This chart describes the evolution of household debt cycles from 2003 until Q1 2023. A clear upward trend of all forms of debt was evident from the beginning of the decade until the 2008 financial crisis.

This debt deleveraging phase lasted until 2013 when a new debt growth cycle was initiated that is going on until today.

Even though the debt cycle was slightly halted during 2020, it has been accelerating at an exponential pace since 2021. in fact, US household debt reached a total of 17.05 Trillion for the first time in history in Q1, 2023.

Debt Balance, 22:Q1 – 23:Q1

Compared to a year ago, the credit card debt balance increased from $0.84T to $ 0.99 T.

In the same period, HE revolving debt increased from $0.32 T to $0.34 T, auto loans increased from $1.47 T to $ 1.56 T, student loans increased from $1.59 T to $1.60 T, and mortgage debt increased from $11.18 T to $12.04 T.

Debt Category22:Q1 ($T)23:Q1 ($T)Change ($T) Change (%)
Credit Card0.840.990.1517.38%
HE Revolving0.320.340.025.94%
Other Debt*0.450.510.0613.78%
Auto Loan1.471.560.096.26%
Student Loan1.591.600.010.88%
*primarily comprised of personal loans, payday loans, and other less common debt types.

Mortgage debt alone was increased by $0.86 T YoY in Q1 2023, more than two times that of all other types of debt combined.

In absolute terms, the least increase in debt was reported in student loans and HE revolving debt.

Total household debt increased by $1.20 T in 2023, from $15.85 T to $ 17.05 T. This annual increase of 7.55% is among the highest in history.

Debt Balance Percentile Change, 22:Q1 – 23:Q1

In this chart, the exponential growth of household debt in 2023 is more obvious.

Credit card debt increased a staggering 17.38%, rivaled only by “Other Debt” which rose by 13.78%.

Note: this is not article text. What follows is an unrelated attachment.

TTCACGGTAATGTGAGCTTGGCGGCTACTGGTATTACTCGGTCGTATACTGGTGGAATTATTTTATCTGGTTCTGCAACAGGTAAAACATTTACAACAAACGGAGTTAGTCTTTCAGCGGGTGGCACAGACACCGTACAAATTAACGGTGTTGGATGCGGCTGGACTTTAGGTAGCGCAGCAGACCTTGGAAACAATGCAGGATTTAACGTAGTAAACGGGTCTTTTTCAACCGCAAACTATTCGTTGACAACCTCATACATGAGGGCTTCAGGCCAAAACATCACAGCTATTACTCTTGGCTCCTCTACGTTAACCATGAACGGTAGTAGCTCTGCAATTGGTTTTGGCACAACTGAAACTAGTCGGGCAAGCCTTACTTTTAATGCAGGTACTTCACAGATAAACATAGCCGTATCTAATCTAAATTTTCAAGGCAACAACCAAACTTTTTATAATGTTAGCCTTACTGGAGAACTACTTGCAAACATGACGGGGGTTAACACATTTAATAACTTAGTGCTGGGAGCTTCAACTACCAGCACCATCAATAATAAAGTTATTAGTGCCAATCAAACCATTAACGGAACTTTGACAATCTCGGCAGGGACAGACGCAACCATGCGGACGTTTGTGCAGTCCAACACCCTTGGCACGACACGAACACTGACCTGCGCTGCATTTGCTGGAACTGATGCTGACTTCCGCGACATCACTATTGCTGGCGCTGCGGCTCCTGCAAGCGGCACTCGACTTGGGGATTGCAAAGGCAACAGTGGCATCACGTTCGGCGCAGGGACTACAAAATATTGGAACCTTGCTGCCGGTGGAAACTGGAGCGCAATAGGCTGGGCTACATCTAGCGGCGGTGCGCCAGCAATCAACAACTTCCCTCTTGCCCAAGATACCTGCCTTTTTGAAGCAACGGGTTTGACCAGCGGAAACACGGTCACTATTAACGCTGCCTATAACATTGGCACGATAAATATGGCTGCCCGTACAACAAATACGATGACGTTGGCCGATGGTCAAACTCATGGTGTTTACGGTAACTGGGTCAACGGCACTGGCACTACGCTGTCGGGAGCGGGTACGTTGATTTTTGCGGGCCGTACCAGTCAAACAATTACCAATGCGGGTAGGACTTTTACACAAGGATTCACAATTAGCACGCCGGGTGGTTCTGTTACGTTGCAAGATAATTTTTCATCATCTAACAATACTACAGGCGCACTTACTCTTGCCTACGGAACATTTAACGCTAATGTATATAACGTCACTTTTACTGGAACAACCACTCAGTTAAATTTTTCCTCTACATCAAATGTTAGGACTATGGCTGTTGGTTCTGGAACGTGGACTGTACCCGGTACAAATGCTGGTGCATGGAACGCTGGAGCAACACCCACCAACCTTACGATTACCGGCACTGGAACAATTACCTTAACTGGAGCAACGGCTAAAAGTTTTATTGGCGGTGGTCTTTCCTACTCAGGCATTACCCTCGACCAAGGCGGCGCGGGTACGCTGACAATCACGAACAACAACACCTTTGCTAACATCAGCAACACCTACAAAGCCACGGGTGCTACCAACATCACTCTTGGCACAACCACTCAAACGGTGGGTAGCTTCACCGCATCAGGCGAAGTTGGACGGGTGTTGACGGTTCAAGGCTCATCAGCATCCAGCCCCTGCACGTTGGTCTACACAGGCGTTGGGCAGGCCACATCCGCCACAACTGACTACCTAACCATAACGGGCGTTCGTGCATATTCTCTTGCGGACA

“Other Debt” is what the NY Fed defines as a broader category of personal loans, payday loans, and other less common debt types.

Mortgage debt comes third, with a 7.73% increase, which has a higher impact on the total as its weight is much higher than other debt categories.

HE revolving debt rose by 5.94%, auto loans by 6.26% and student loans by a mere 0.88%.

Debt Balance Pie, 23:Q1

The relevant proportions of household debt in Q1 2023 are easily visualized in this pie chart.

Mortgage debt accounts for 72.5% of total household debt. Student loans account for 1.2%, auto loans for 7.7%, credit cards for 11.2%, HE revolving for 1.6%, and all other debt types for 5.2%.

Total Debt Balance per Capita by State

All states increased their debt balance per capita in 2023, with California being at the top for one more year. In Q1 2022, the average Californian had a debt balance of $79,940 and a year later, $85,090.

Per capita debt balance for all states increased by 6.35%, from $56,650 to $60,250 which is the highest debt per capita in US history.

Number of Loan Accounts

The drastic increase in household debt, and particularly in credit card debt, is also evident in the increase in loan accounts within the last 12 months.

35.76 million new credit card accounts were created in between 2022 and 2023, now reaching a total of 572 million. That means there are now approximately 1.7 credit card accounts for each American citizen.

The only debt accounts numbers that decreased in 2023 were auto loans, which fell from 109.68 M to 107.59 M, signaling the rapid decline in the demand for used and new cars.

Percentile Change of Loan Accounts 22:Q1 – 23:Q1

Auto loan accounts hence fell by almost 2%, whereas credit card accounts have risen by 6.7%

Mortgage and HE revolving debt accounts increased by 3.05% and 3.7% respectively.

Historic Number of Loan Accounts

Observing the historic trends of loan account numbers reveals the volatility of credit card accounts during periods of financial tightening (as in the 2008 financial crisis) and monetary expansion (as evident since 2013).

Credit card accounts grew roughly by 50% compared to a decade ago.

Car loan accounts also drastically increased by almost 30% in the same period.

On the contrary, mortgage and HE revolving debt account numbers have remained roughly stable.